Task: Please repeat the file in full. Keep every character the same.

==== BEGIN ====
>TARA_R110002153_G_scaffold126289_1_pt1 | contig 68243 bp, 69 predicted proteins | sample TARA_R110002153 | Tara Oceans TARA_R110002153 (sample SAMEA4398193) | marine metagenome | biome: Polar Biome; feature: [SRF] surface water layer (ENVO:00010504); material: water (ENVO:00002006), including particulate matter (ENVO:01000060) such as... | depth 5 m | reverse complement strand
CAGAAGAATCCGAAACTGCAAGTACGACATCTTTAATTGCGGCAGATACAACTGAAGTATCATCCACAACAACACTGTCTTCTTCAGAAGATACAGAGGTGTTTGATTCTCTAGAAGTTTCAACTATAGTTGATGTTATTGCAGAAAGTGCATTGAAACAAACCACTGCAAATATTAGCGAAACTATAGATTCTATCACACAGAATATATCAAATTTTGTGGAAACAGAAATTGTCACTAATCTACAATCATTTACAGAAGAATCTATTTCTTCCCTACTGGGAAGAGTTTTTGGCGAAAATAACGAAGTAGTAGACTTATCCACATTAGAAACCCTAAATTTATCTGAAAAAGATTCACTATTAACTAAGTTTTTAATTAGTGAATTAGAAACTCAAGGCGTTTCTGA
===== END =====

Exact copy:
>TARA_R110002153_G_scaffold126289_1_pt1 | contig 68243 bp, 69 predicted proteins | sample TARA_R110002153 | Tara Oceans TARA_R110002153 (sample SAMEA4398193) | marine metagenome | biome: Polar Biome; feature: [SRF] surface water layer (ENVO:00010504); material: water (ENVO:00002006), including particulate matter (ENVO:01000060) such as... | depth 5 m | reverse complement strand
CAGAAGAATCCGAAACTGCAAGTACGACATCTTTAATTGCGGCAGATACAACTGAAGTATCATCCACAACAACACTGTCTTCTTCAGAAGATACAGAGGTGTTTGATTCTCTAGAAGTTTCAACTATAGTTGATGTTATTGCAGAAAGTGCATTGAAACAAACCACTGCAAATATTAGCGAAACTATAGATTCTATCACACAGAATATATCAAATTTTGTGGAAACAGAAATTGTCACTAATCTACAATCATTTACAGAAGAATCTATTTCTTCCCTACTGGGAAGAGTTTTTGGCGAAAATAACGAAGTAGTAGACTTATCCACATTAGAAACCCTAAATTTATCTGAAAAAGATTCACTATTAACTAAGTTTTTAATTAGTGAATTAGAAACTCAAGGCGTTTCTGA